Now on a 40-date tour of the United States, Green Milk is coming to Tucson for a gig June 6 at Solar Culture. Where else?
Unfortunately, we couldn't talk to the band; voicemail messages on the band cell phone went unreturned as they roamed the American landscape.
Although it would've been nice to chat with guitarist-vocalist Dead K for a spell, he may not have been any more eloquent than the group's insanely engaging music. We turned to the group's Web site, though, at which Dead K announced succinctly that the tour "must be fun and crazy," and "Let me say again: Hell yeah, this is the new wave of progressive rock."
Because the band is from Japan and plays extended, impressionistic psychedelic noise rock tunes, some listeners might be tempted to liken Green Milk to Acid Mothers Temple, which has played in Tucson a couple of times in recent years.
But Green Milk goes beyond the droning garage jams and guitar freakouts of AMT. The group's members have done time in everything from grindcore bands to ambient projects, and its songs reach from one extreme to the other.
Such is in evidence on City Calls Revolution, released by Beta-lactam Ring Records of Portland, Ore., and produced, engineered and mixed by American indie-rock impresario Paul Mahajan (Liars, Yeah Yeah Yeahs, TV on the Radio).
For instance, the 20-minute opening track, "Concrete City Breakdown," begins with delicate, Pink Floydian celestial sounds on synthesizer before evolving into an energetic, intricate art-rock guitar workout worthy of the likes of King Crimson, Be Bop Deluxe or even Yes in its more ballsy periods.
Oh, to be a teenager smoking pot in the bedroom while listening to this stuff!
Then vocalist and guitarist Dead K--his partners in the band are bassist T and drummer, synth player and vocalist A--indulges in some agitated noise-punk yowling that might be in English or might be in Japanese--it's tough to tell--but like Green Milk's more chaotic excursions, this section has the same visceral impact of the music of such groups as Naked City or the Boredoms.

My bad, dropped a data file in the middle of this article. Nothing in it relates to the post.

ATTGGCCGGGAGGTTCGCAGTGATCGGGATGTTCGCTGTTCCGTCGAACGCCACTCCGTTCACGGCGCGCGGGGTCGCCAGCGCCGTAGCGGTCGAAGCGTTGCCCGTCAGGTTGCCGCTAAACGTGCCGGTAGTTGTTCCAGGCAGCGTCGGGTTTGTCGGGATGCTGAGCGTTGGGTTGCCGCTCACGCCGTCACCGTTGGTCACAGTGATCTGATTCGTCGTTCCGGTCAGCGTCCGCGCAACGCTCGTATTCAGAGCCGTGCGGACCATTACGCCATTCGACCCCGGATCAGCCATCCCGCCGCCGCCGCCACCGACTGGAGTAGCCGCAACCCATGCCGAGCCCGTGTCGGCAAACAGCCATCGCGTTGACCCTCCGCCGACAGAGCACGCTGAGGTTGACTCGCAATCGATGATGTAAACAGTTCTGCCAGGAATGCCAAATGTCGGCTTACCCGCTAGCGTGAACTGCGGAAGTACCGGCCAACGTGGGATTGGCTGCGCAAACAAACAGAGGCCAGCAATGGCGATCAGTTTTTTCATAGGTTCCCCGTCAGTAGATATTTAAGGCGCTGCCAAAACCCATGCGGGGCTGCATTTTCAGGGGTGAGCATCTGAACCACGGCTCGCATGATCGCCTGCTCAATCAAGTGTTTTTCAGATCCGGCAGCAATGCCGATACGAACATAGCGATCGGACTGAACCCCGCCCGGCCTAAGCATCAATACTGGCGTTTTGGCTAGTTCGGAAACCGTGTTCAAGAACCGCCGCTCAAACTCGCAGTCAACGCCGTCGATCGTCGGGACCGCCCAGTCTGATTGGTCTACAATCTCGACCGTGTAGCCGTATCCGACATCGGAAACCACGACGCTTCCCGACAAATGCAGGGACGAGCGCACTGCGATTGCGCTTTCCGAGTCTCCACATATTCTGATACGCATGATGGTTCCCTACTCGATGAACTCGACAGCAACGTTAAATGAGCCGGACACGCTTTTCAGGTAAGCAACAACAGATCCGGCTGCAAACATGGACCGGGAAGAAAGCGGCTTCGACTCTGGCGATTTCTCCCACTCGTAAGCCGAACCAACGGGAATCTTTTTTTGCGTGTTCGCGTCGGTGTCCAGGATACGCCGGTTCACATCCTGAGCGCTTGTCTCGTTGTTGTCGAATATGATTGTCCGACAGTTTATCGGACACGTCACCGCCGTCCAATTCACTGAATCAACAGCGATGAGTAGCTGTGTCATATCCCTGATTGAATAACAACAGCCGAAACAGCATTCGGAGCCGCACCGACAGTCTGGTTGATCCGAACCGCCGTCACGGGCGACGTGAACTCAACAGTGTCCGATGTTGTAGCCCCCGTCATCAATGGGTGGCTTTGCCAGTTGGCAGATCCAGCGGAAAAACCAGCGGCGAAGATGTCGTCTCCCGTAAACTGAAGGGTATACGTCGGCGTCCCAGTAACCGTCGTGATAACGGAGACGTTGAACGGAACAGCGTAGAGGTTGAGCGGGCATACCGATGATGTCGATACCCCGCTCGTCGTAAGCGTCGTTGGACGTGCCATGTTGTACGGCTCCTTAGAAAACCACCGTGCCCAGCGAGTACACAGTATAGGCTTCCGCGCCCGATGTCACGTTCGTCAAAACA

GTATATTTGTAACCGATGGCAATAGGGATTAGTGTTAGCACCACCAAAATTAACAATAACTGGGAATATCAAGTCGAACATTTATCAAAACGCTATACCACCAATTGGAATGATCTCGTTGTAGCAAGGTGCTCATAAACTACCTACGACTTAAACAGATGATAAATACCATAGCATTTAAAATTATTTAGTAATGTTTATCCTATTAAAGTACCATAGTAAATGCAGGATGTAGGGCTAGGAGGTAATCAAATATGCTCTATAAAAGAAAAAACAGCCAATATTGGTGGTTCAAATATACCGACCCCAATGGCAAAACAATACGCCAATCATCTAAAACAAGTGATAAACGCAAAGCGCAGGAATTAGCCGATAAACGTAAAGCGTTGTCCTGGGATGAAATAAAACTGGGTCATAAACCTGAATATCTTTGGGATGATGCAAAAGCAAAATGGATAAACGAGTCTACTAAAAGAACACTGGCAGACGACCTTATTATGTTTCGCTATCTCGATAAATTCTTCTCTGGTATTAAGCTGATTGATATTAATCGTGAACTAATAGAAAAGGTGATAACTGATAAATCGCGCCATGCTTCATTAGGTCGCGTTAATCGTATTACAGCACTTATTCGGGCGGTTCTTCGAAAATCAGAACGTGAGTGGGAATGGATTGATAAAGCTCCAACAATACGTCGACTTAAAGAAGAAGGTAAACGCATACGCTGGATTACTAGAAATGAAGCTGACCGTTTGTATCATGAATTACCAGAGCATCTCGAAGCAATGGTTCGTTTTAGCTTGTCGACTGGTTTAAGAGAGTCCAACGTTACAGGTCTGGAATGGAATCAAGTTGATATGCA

From there, the composition detours into an extended, blues-based psychedelic guitar solo during which Dead K invokes the spirits of Jimi Hendrix and Alvin Ayler. Then, a hypnotic bass-drum groove frames the sound of a voice ranting in Japanese over a loudspeaker, which to American ears raised in the rock era will always sound like the break in Blue Oyster Cult's "Godzilla" or the classic B-movies that inspired it.
Like the free jazz recordings of the 1960s, the music of Green Milk is a trip--in the more literal sense. The band's music journeys from naiveté through spiritual confusion to the enlightenment of choice, as interpreted by the individual listener, of course.
Which is why "OMGS" and "Demagog" (a mere seven and eight minutes in length, respectively) can sound to some listeners like the percussive, white-noise rants of Public Image Ltd., like Sun Ra's rambunctious space jazz or like the avant-rock experimentalism of Can and Neu!
Finally, the trippy 38-minute "A Day in the Planet Orange" includes all of the above influences, as well as twangy Western guitar, meditative new-agey washes of sound, rising-action bliss à la Godspeed You! Black Emperor, jazz improvisation, confrontational noise rock à la Massacre and Painkiller, modern psych by the likes of Spiritualized and Spacemen 3, classic acid rock, touches of Funkadelic's "Cosmic Slop" and "Maggot Brain" and a musique concrete interlude that is basically the recording of a Japanese phone call.
It's not inappropriate, then, that in the year 2001, for its first album's title, Green Milk borrowed and adapted the name of a classic, early recording (The Shape of Jazz to Come) by pioneering free-jazz saxophonist Ornette Coleman. Green Milk called its CD debut The Shape of Rock to Come.